I think this match will be closer than people are predicting. The odds are favouring Djokovic roughly 2:1. I feel its more likely to be 5:4 to Djokovic. Thus, unless Murray comprehensively outplays Djokovic, a Murray win should not surprise us – nor should it be taken to mean anything dramatic: Murray edging out Djokovic is within the margin for error. Equally, assuming Murray plays roughly to same level that he did against Federer, his losing to Djokovic won’t mean anything: Djokovic is the dominant player at the moment, and his beating Murray in the close match we expect wouldn’t indicate that Murray has reverted to the player who lost his first nine sets in slam finals.

The most surprising result this match could throw up would be a straight sets victory.

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Dimitrov at the start of 2013

As of the start of 2013, Grigor Dimitrov is ranked 48, which is his highest ever ranking. In August 2011 he was ranked 52, but in March 2012 he momentarily dropped out of the top 100.

Over half of his 866 ranking points come from five 2012 tournaments, each of which earnt him 90 points:

  • R16 at the Miami Masters (March)
  • SF at Queens 250 (June)
  • SF at Bastad 250 (July)
  • SF at Gstaad (July)
  • QF at Basel Indoor 500 (October)

He also won R64 matches at Paris and Shanghai in the latter part of the year. In the Grand Slams, he didn’t get beyond the R64, getting a W-L of 3-4.

A year ago he was losing in the Q2 at the Sydney 250; this week he is making good progress through the draw at Brisbane: he beat Brian Baker 6-3 7-6, then upset the 2nd seed, Raonic, 6-3 6-4 and by beating Melzer 6-3 6-2 reached the SF, where he’ll play Baghdatis.

With his ranking in the top 50 he will not only have the opportunity to defend his Miami points, put pick up more in Indian Wells, Monte Carlo, Madrid and Rome before he reaches the time of year when he’ll be defending the bulk of his existing points. He only has 216 points to defend in the 2013 up to Roland Garros. He also had a poor summer in the US: he lost Q1 in both Cincinnati and Toronto and lost in the first round of the US Open to Benoit Paire.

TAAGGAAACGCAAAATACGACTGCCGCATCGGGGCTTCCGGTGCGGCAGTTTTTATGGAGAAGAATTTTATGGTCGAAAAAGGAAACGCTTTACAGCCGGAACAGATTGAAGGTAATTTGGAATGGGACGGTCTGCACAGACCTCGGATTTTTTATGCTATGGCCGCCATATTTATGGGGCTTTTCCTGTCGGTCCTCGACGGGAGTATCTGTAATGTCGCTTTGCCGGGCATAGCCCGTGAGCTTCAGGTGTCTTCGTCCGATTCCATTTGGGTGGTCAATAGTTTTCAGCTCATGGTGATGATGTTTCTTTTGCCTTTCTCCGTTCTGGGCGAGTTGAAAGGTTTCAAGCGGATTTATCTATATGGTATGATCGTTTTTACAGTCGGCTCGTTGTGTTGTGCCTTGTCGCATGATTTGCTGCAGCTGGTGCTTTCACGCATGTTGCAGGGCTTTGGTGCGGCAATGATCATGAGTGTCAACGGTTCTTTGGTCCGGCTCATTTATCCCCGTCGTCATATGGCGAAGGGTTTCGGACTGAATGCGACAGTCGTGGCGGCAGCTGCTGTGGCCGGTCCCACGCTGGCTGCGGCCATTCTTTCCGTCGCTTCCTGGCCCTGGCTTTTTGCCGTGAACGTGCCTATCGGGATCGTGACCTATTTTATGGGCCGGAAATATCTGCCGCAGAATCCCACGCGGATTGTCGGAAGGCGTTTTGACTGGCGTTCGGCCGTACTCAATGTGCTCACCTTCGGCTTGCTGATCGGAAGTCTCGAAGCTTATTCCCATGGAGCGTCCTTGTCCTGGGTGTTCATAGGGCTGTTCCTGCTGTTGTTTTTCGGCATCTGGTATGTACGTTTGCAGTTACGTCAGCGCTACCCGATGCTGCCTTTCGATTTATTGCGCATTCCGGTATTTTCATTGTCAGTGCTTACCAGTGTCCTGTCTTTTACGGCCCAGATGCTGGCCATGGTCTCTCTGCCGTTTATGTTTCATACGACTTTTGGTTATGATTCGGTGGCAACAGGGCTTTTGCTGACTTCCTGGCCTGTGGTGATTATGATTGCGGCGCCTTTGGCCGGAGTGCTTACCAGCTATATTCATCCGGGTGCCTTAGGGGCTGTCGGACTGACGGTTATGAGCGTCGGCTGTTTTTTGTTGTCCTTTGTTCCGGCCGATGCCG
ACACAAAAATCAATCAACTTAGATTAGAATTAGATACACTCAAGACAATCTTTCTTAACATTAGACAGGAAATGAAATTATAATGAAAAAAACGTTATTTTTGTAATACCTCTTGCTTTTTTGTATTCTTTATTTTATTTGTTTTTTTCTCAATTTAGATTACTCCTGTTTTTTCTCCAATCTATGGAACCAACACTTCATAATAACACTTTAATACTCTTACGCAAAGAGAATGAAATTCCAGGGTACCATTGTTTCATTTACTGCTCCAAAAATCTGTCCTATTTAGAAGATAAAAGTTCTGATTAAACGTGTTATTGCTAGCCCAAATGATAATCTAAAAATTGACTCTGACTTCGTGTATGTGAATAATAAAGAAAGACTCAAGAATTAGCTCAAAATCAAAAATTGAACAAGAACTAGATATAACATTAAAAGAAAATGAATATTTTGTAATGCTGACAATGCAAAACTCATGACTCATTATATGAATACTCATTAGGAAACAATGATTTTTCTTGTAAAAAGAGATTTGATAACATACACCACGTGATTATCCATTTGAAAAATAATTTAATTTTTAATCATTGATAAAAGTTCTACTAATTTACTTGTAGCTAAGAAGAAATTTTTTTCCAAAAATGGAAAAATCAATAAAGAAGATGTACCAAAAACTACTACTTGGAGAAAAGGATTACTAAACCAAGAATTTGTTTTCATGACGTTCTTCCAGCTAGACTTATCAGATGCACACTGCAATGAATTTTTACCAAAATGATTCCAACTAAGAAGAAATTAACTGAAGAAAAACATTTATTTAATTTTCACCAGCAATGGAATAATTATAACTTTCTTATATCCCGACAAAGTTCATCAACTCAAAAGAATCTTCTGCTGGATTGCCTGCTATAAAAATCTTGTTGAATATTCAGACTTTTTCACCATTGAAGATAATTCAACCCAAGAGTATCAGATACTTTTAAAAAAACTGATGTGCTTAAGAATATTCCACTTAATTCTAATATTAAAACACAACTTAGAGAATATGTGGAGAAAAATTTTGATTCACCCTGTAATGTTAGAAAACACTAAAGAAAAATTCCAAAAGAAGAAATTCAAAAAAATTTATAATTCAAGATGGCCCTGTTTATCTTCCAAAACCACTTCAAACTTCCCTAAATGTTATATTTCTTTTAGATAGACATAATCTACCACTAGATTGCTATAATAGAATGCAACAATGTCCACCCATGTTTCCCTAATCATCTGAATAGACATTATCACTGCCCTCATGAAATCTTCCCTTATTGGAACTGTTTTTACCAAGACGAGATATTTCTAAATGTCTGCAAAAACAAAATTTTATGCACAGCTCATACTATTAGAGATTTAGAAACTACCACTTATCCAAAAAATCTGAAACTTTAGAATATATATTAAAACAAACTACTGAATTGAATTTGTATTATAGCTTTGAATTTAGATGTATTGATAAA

One of my three wishes for 2013 was that a talented young player like Dimitrov would learn how to win consistently, and become a genuine threat. In the final post-US Open portion of 2012 he beat 4 players ranked above him: Andujar, Troicki, Benneteau and Melzer, and only once lost to a player ranked beneath him, Mathieu, in the Basel QFs. That, combined with the good start he’s making in Brisbane, suggests that, at the age of 21, Dimitrov is finally making the next step up.

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Kyle Edmund in 2012

Kyle Edmund is a seventeen-year-old British player, who has just finished his first year at the senior level, though he has continued to participate in the Junior competitions at the Grand Slam tournaments.

In 2011 he was given WCs to three British Futures tournaments, losing 1R each time, but winning two rounds in the qualifying draw for the Loughborough Challenger. After that he was a key member of the GBR Junior Davis Cup team who were 2011 champions.


He started the year with four Futures tournaments on Spanish clay:

  • F3 – won two qualifying rounds
  • F4 – received a WC and then beat Trujillo-Soler (487) to earn his first ranking point
  • F5 – won all four qualifying rounds, then lost to Checa-Calvo (660)
  • F6 – won two qualifying rounds but then had to withdraw injured

Great Britain

These tournaments were also on clay:

  • F6 – received a WC and lost to Toby Martin (866)
  • F7 – received a WC and lost to Inzerillo (474)